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Canadian Poncho Superstar!

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What axle ratio would you go with?


So I'm contemplating building up the bare 12 bolt housing I have sitting. To go into the 65 post project. Need a winter project I guess.

Reason being, I'd like to be rid of the 3 arm 10 bolt. I'd probably not even notice, but I'd still know it was there. Plus the 10 bolt is leaking like a sieve. The current gearing is 3.36 in the 10 bolt, which would probably be pretty nice.

So it'll be paired with the fresh 327 / M20. I'd like it to be more of a open road driver, not so much a street car. I have a 3.55 in my 67, and it's probably too much for distance travel.

So what ratio would you choose?



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The 4 speed cars would have come with 3.31 (or 3.36, I can never remember the proper ratio) but you'll find yourself revving kind of high on the open road.


My 4 speed car has a 12 bolt 3.07 with taller tires (235 x 70R15), and I still find myself revving 3000 rpm at 80 mph. 





-- Edited by seventy2plus2 on Saturday 14th of December 2019 10:32:09 PM

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I like how the 6 in 65 came with a 3.36. Trying hard to make that engine pull that big car I guess.



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3:73 and a 28'' high 15" tire, my combo in my '65-- 2800 rpm @ 60mph

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A friend has a 68 sd396. I was over at his place and noticed a Muncie under the bench. I asked if it was a spare for his car. He said that he put a Saginaw in the car and swapped 2:73 gears in the rear. If I recall he said the Saginaw had 3:50 first gear and with the 2:73 rear it made the car more driveable on the highway.

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327, what characteristics? Peaky power or broad torque range? Car laden with accessories or stripped down? It makes a difference as to a recommendation.

3.07s for all round use today, or 3.31s for spirited compromise. I'm thinking 3.55 for around town cruising while listening to the exhaust note. 3.73s are what manual Z28s came with through '79, even with garden variety LM1 power. Think of how they ran. Or 4.10s with sticky street / drag radials (run a safety blanket around your clutch for this & higher numerical ratios).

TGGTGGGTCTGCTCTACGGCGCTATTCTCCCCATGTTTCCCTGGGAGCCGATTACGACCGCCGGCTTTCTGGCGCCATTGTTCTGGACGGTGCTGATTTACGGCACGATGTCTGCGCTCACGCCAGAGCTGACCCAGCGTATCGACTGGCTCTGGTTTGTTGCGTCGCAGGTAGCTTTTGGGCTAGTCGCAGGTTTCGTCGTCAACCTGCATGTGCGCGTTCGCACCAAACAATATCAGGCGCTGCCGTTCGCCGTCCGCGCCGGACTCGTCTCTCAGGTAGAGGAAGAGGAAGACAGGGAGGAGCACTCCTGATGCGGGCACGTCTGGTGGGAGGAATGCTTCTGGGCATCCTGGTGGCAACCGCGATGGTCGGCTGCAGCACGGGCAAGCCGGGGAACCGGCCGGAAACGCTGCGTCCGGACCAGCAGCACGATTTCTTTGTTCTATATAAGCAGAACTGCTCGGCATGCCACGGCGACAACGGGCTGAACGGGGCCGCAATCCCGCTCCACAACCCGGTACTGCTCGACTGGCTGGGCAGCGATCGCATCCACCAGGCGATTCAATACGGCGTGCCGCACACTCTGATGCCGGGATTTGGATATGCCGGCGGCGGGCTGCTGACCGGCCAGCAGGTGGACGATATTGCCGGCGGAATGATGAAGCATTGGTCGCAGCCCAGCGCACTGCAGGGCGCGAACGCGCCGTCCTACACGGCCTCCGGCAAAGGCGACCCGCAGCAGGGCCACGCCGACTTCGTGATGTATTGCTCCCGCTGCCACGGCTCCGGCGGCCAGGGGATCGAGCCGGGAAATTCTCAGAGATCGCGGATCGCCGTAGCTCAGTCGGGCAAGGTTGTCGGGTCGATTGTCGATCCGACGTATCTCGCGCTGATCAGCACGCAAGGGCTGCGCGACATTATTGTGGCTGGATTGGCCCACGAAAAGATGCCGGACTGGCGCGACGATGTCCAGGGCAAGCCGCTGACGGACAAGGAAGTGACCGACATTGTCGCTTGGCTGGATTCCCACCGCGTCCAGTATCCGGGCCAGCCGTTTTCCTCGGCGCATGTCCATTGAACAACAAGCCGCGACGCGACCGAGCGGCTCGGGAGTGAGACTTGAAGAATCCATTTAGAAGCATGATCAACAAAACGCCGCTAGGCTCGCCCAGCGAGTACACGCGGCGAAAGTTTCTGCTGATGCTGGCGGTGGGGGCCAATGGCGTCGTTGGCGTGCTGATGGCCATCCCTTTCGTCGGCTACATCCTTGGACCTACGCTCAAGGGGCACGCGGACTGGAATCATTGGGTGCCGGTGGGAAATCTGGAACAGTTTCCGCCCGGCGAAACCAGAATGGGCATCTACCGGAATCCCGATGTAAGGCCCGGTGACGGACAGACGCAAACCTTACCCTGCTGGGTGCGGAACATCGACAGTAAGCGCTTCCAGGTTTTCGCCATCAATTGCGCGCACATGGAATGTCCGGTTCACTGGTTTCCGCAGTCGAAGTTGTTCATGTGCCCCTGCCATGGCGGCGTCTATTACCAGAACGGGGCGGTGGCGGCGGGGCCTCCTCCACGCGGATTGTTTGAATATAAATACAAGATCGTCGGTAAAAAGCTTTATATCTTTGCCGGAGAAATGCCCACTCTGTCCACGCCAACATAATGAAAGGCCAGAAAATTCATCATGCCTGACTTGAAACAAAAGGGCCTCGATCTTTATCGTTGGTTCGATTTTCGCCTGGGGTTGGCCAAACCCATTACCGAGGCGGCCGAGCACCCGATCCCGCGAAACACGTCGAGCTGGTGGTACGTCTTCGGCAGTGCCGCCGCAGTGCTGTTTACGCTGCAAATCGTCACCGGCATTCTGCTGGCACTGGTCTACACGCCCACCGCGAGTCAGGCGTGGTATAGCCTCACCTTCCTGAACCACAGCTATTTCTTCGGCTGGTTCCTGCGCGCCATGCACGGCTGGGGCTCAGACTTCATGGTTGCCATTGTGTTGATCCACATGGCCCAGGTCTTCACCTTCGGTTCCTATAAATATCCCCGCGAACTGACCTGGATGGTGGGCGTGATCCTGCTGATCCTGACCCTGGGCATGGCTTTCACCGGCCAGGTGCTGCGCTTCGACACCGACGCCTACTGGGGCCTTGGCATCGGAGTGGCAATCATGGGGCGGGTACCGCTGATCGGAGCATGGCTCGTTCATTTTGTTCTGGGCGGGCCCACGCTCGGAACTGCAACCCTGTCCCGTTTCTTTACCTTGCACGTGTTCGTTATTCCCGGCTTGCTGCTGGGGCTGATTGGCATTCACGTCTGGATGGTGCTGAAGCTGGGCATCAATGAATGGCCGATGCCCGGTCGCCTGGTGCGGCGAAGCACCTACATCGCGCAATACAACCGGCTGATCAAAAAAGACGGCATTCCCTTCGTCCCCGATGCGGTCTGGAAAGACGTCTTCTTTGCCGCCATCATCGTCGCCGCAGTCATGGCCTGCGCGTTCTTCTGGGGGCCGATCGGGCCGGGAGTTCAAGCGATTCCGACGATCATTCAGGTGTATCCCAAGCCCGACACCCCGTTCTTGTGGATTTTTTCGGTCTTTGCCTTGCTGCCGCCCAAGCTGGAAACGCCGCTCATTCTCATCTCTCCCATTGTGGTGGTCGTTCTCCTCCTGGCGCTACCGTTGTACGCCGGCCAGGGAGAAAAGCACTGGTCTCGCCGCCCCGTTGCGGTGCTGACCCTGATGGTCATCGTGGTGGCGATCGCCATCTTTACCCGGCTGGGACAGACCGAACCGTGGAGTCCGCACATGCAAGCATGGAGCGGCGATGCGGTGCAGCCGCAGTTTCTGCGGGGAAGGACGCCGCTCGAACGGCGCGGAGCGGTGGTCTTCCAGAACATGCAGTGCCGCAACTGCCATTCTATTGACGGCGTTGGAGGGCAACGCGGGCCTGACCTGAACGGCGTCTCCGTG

You have the Muncie already? 2.52:1 low (or 2.56 if a '65 trans). If you aren't married to a Muncie, consider the flexibility of a 5-speed.

 

I would personally run 3.31s with the 327 / M20. With free-flowing exhaust & open-element air cleaner.



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It should have a pretty broad torque curve Cameron. It's a 67 327 275 HP. Rebuilt, stock double humps. Stock compression with an aftermarket dual pattern 214/224 112 LSA cam. Rams horns, Stock QJet with an open element. Will have duals all the way back with free flowing mufflers.

2.52 1st gear. It's a 69 M20.

I admit, it's kind of between a 3.07 or a 3.31. Doesn't look like a 3.23 (which might be a good compromise) is available for the 8.875" Passenger car 12 bolt 3 series.

 



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A Poncho Legend!

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I've experienced the open road driving in your area. Find a set of the rare-but-they-were-made 2.56's for your 12 bolt!

All kidding aside, I have 3.07's with my 4 speed, 225/70/14 tire and I wish I had 2.73. I find it effortless to leave a stop sign/light and it's too much rpm on the highway, I just drive about 60 mph because of that.

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I once put a 454  and an M21 Muncie in a 68 Impala I had. I also put in a 3.31 12 bolt posi I had laying around. That combo did not work very well. The axle gear combined with 2.20 first gear in the trans was not good for cruising. I assume an M20 with that rear gear would have improved the experience somewhat but I'm guessing that  a taller rear gear would be even better with a Saginaw or Muncie M20. Our 73 Camaro small block has a Saginaw 4 speed with I believe 3.07 rear gears and that cruises better than my 68 Impala did.